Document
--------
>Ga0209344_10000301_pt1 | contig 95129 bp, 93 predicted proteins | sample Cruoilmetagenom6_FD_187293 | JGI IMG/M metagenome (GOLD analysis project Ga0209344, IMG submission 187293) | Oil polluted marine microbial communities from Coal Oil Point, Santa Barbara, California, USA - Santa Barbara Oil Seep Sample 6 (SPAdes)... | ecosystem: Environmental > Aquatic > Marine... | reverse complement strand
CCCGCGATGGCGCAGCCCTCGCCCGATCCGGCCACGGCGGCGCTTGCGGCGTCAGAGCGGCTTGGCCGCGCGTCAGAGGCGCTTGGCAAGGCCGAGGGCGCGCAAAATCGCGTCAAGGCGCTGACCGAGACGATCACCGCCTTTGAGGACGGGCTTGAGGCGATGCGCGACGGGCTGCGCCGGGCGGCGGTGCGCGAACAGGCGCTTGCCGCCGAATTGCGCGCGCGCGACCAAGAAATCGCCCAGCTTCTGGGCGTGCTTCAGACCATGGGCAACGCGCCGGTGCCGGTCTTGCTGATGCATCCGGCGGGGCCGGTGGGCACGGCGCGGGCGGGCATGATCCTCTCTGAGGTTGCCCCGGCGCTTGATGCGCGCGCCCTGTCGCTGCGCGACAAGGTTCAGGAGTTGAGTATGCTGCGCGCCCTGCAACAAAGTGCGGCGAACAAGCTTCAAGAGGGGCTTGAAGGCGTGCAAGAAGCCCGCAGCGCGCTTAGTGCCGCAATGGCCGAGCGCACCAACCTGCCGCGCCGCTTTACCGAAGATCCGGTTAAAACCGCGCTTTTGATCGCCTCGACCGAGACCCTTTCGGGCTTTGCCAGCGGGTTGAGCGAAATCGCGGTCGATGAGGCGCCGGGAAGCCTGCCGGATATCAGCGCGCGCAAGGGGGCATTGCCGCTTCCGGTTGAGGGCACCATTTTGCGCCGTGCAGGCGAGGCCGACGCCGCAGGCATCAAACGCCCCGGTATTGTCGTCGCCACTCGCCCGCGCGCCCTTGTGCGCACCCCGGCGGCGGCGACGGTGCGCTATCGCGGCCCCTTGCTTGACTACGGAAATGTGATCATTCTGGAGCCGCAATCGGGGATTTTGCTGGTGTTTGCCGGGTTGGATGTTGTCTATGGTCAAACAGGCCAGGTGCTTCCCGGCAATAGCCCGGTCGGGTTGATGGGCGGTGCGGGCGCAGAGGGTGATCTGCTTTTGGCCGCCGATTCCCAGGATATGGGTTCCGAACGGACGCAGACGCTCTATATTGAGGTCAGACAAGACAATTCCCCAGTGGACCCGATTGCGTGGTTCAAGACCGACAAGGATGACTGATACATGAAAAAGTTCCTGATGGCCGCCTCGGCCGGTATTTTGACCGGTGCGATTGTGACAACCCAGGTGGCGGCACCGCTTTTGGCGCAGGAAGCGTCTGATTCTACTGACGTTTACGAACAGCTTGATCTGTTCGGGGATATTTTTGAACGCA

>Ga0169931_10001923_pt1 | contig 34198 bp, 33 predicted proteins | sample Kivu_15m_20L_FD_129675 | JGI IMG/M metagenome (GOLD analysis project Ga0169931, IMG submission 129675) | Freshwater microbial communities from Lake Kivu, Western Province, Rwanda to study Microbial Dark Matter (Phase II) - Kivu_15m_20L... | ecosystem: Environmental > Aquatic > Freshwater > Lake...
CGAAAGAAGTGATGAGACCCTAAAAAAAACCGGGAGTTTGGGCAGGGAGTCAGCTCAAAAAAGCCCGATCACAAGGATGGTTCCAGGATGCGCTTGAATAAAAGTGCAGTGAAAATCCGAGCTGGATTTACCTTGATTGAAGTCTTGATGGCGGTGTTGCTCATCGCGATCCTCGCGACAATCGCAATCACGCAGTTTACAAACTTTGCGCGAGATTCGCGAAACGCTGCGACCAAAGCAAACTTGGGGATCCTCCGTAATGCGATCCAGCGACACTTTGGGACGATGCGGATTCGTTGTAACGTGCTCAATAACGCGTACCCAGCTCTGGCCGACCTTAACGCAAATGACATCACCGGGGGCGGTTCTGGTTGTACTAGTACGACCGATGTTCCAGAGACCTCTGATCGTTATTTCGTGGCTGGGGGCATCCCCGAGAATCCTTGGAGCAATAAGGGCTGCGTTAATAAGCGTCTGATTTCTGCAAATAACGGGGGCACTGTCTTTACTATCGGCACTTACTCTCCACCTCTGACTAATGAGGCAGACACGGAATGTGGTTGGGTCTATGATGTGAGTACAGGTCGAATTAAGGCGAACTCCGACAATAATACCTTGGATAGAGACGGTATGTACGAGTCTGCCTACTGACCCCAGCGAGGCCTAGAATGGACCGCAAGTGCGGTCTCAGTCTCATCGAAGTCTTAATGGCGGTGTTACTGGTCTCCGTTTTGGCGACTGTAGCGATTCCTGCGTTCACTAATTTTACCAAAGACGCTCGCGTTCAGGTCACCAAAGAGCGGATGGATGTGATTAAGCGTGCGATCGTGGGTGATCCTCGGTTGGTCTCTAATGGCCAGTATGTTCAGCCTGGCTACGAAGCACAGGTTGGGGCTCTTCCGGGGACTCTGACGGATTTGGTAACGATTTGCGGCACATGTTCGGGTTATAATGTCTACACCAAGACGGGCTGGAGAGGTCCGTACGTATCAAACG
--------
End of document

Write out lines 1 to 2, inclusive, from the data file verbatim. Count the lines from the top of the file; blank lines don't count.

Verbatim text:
>Ga0209344_10000301_pt1 | contig 95129 bp, 93 predicted proteins | sample Cruoilmetagenom6_FD_187293 | JGI IMG/M metagenome (GOLD analysis project Ga0209344, IMG submission 187293) | Oil polluted marine microbial communities from Coal Oil Point, Santa Barbara, California, USA - Santa Barbara Oil Seep Sample 6 (SPAdes)... | ecosystem: Environmental > Aquatic > Marine... | reverse complement strand
CCCGCGATGGCGCAGCCCTCGCCCGATCCGGCCACGGCGGCGCTTGCGGCGTCAGAGCGGCTTGGCCGCGCGTCAGAGGCGCTTGGCAAGGCCGAGGGCGCGCAAAATCGCGTCAAGGCGCTGACCGAGACGATCACCGCCTTTGAGGACGGGCTTGAGGCGATGCGCGACGGGCTGCGCCGGGCGGCGGTGCGCGAACAGGCGCTTGCCGCCGAATTGCGCGCGCGCGACCAAGAAATCGCCCAGCTTCTGGGCGTGCTTCAGACCATGGGCAACGCGCCGGTGCCGGTCTTGCTGATGCATCCGGCGGGGCCGGTGGGCACGGCGCGGGCGGGCATGATCCTCTCTGAGGTTGCCCCGGCGCTTGATGCGCGCGCCCTGTCGCTGCGCGACAAGGTTCAGGAGTTGAGTATGCTGCGCGCCCTGCAACAAAGTGCGGCGAACAAGCTTCAAGAGGGGCTTGAAGGCGTGCAAGAAGCCCGCAGCGCGCTTAGTGCCGCAATGGCCGAGCGCACCAACCTGCCGCGCCGCTTTACCGAAGATCCGGTTAAAACCGCGCTTTTGATCGCCTCGACCGAGACCCTTTCGGGCTTTGCCAGCGGGTTGAGCGAAATCGCGGTCGATGAGGCGCCGGGAAGCCTGCCGGATATCAGCGCGCGCAAGGGGGCATTGCCGCTTCCGGTTGAGGGCACCATTTTGCGCCGTGCAGGCGAGGCCGACGCCGCAGGCATCAAACGCCCCGGTATTGTCGTCGCCACTCGCCCGCGCGCCCTTGTGCGCACCCCGGCGGCGGCGACGGTGCGCTATCGCGGCCCCTTGCTTGACTACGGAAATGTGATCATTCTGGAGCCGCAATCGGGGATTTTGCTGGTGTTTGCCGGGTTGGATGTTGTCTATGGTCAAACAGGCCAGGTGCTTCCCGGCAATAGCCCGGTCGGGTTGATGGGCGGTGCGGGCGCAGAGGGTGATCTGCTTTTGGCCGCCGATTCCCAGGATATGGGTTCCGAACGGACGCAGACGCTCTATATTGAGGTCAGACAAGACAATTCCCCAGTGGACCCGATTGCGTGGTTCAAGACCGACAAGGATGACTGATACATGAAAAAGTTCCTGATGGCCGCCTCGGCCGGTATTTTGACCGGTGCGATTGTGACAACCCAGGTGGCGGCACCGCTTTTGGCGCAGGAAGCGTCTGATTCTACTGACGTTTACGAACAGCTTGATCTGTTCGGGGATATTTTTGAACGCA